Conversely, delta receptors have also been implicated in ischemic pre-conditioning, although effects may be dependent on dose and duration of ischemia (8,9). Met-enkephalin is also a ligand for the widely distributed opioid growth (or zeta) receptor, which maintains a tonic inhibitory effect on cell proliferation via cyclin-dependent inhibitory kinase (p16, p21) pathways (10) and can inhibit ventricular deoxyribonucleic acid synthesis (11). Manipulation of PENK levels may affect apoptosis, and PENK associates with histone deacetylase in a transcriptional repression complex that controls pro-apoptosis (12).
Acute stress such as that seen in acute myocardial infarction (AMI) (13) activates a number of neurohormones, including the PENK and vasopressin systems. Although previous studies on met-enkephalin in AMI demonstrated no change over 4 days (14), interpretation may have been hampered by the short half-life of met-enkephalin. Recently, an assay for stable PENK was developed (15), and we have investigated the utility of this marker compared with existing risk stratification techniques (N-terminal pro–B-type natriuretic peptide [NT-proBNP] and risk scores) in AMI. Biomarkers such as NT-proBNP (16) show greatest association with risk of death and HF post-AMI but are less useful for predicting the endpoint of readmission with AMI (recurrent [re-]AMI), justifying a need for improved prediction of this endpoint.
We studied 1,141 ST-segment elevation myocardial infarction and non–ST-segment elevation myocardial infarction (NSTEMI) patients admitted to University Hospitals of Leicester NHS Trust between August 2004 and April 2007, predominantly on weekdays (9 am to 4 pm). NSTEMI patients were recruited when a positive troponin result was observed. This observational cohort study complied with the Declaration of Helsinki and was approved by the local ethics committee; written informed consent was obtained from patients.
AMI was diagnosed if a patient had a cardiac troponin I level above the 99th percentile with at least 1 of the following: chest pain lasting >20 min or diagnostic serial electrocardiographic changes consisting of new pathological Q waves or ST-segment and T-wave changes (17). Patients with known malignancy, renal replacement therapy, or surgery in the previous month were excluded. Estimated glomerular filtration rate (eGFR) was calculated from the simplified Modification of Diet in Renal Disease formula (18). All patients received standard medical treatment and revascularization at the discretion of the attending physician.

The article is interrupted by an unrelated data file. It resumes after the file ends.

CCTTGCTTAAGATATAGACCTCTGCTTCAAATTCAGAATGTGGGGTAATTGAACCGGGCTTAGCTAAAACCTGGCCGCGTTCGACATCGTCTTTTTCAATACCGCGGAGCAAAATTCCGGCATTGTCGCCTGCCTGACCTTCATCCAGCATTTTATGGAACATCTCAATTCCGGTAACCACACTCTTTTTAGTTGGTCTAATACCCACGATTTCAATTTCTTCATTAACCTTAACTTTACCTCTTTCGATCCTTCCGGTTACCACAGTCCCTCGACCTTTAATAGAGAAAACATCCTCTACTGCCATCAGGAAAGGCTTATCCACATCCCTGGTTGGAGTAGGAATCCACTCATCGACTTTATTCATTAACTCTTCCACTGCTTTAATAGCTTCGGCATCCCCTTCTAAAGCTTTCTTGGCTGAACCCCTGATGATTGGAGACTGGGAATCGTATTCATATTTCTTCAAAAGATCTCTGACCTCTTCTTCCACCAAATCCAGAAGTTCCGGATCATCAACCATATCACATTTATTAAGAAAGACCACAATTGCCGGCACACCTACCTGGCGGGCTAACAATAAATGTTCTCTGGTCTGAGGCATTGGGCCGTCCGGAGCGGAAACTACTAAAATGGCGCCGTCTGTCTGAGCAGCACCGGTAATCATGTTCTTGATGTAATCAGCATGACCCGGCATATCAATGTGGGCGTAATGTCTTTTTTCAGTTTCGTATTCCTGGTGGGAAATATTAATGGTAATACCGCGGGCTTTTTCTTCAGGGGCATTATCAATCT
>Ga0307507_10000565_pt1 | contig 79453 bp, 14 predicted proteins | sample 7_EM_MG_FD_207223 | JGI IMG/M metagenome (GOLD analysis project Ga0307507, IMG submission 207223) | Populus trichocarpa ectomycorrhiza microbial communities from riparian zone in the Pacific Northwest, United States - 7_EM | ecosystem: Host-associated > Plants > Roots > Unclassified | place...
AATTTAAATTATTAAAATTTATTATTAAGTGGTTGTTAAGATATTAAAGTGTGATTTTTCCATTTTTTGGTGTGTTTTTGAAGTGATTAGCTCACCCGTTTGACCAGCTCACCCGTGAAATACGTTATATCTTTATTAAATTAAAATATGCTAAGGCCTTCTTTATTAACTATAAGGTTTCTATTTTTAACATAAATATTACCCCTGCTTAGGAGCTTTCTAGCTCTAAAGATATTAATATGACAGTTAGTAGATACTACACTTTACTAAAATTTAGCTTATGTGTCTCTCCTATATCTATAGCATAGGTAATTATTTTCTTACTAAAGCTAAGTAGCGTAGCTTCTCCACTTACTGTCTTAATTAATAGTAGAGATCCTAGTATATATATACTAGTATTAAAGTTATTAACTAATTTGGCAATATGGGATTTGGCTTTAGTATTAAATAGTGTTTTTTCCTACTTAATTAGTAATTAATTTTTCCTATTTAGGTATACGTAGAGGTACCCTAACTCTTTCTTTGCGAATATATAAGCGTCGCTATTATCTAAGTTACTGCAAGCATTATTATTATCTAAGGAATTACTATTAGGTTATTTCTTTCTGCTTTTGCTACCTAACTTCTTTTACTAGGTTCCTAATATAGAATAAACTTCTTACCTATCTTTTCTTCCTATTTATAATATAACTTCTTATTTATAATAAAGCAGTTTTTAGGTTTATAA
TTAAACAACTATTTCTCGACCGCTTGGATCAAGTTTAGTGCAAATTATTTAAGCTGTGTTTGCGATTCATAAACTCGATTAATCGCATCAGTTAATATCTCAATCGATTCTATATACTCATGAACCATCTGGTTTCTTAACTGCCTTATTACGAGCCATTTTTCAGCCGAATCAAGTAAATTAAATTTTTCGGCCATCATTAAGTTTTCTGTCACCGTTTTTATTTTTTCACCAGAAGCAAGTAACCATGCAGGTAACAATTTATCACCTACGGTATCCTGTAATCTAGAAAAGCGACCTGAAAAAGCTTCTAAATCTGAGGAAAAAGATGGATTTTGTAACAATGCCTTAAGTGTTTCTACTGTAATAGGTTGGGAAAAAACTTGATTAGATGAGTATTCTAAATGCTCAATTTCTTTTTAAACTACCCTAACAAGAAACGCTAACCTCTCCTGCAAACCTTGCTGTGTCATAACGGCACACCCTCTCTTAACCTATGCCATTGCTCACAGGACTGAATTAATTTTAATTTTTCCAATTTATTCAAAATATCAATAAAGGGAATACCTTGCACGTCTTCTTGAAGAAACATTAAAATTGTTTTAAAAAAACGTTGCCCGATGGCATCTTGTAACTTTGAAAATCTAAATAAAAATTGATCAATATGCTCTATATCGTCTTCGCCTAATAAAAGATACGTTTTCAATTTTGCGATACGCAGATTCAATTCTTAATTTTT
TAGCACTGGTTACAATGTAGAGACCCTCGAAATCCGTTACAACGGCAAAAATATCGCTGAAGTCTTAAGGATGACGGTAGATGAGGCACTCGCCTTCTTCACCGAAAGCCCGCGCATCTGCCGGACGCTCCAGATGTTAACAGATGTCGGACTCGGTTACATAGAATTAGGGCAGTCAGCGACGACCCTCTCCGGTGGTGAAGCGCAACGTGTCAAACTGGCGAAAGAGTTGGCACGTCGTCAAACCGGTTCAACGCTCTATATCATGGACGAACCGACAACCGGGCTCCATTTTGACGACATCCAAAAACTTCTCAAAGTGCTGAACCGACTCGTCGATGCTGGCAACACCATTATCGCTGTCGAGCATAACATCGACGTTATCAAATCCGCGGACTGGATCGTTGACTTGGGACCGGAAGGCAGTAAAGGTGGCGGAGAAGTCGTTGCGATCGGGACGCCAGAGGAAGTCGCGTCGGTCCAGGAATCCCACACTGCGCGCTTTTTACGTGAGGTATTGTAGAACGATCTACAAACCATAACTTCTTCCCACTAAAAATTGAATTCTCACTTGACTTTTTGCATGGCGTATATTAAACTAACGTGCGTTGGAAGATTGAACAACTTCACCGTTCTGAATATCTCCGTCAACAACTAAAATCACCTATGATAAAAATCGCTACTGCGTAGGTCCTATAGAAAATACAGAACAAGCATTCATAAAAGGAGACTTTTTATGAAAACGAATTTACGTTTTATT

Blood samples (anticoagulated with ethylenediaminetetraacetic acid and aprotinin) were drawn after 15 min of bed rest, immediately after diagnosis, and within 36 h of symptom onset (mean ± SEM 20.75 ± 0.35 h). Plasma was stored at –80°C until assayed in a single batch for blinded determination of plasma PENK and NT-proBNP.
Transthoracic echocardiography was performed in 895 (78.4%) patients during the index admission, using either a Sonos 5500 or IE 33 instrument (Philips Medical Systems, Reigate, United Kingdom). A 16-segment left ventricular wall motion index score was performed based on the American Society of Echocardiography method (19). In suitable patients, left ventricular ejection fraction was calculated using the biplane method of discs formula. Left ventricular systolic dysfunction (LVSD) was defined as either a left ventricular ejection fraction <40% or a left ventricular wall motion index >1.8.
Based on an international observational database of patients with acute coronary syndromes, Global Registry of Acute Coronary Events (GRACE) scores can be calculated on initial presentation to predict in-hospital mortality (20) or for 6-month major adverse cardiac events (MACE), defined as death and/or re–myocardial infarction (MI) (21). We used GRACE scores on discharge for comparison with 6-month death and/or re-AMI.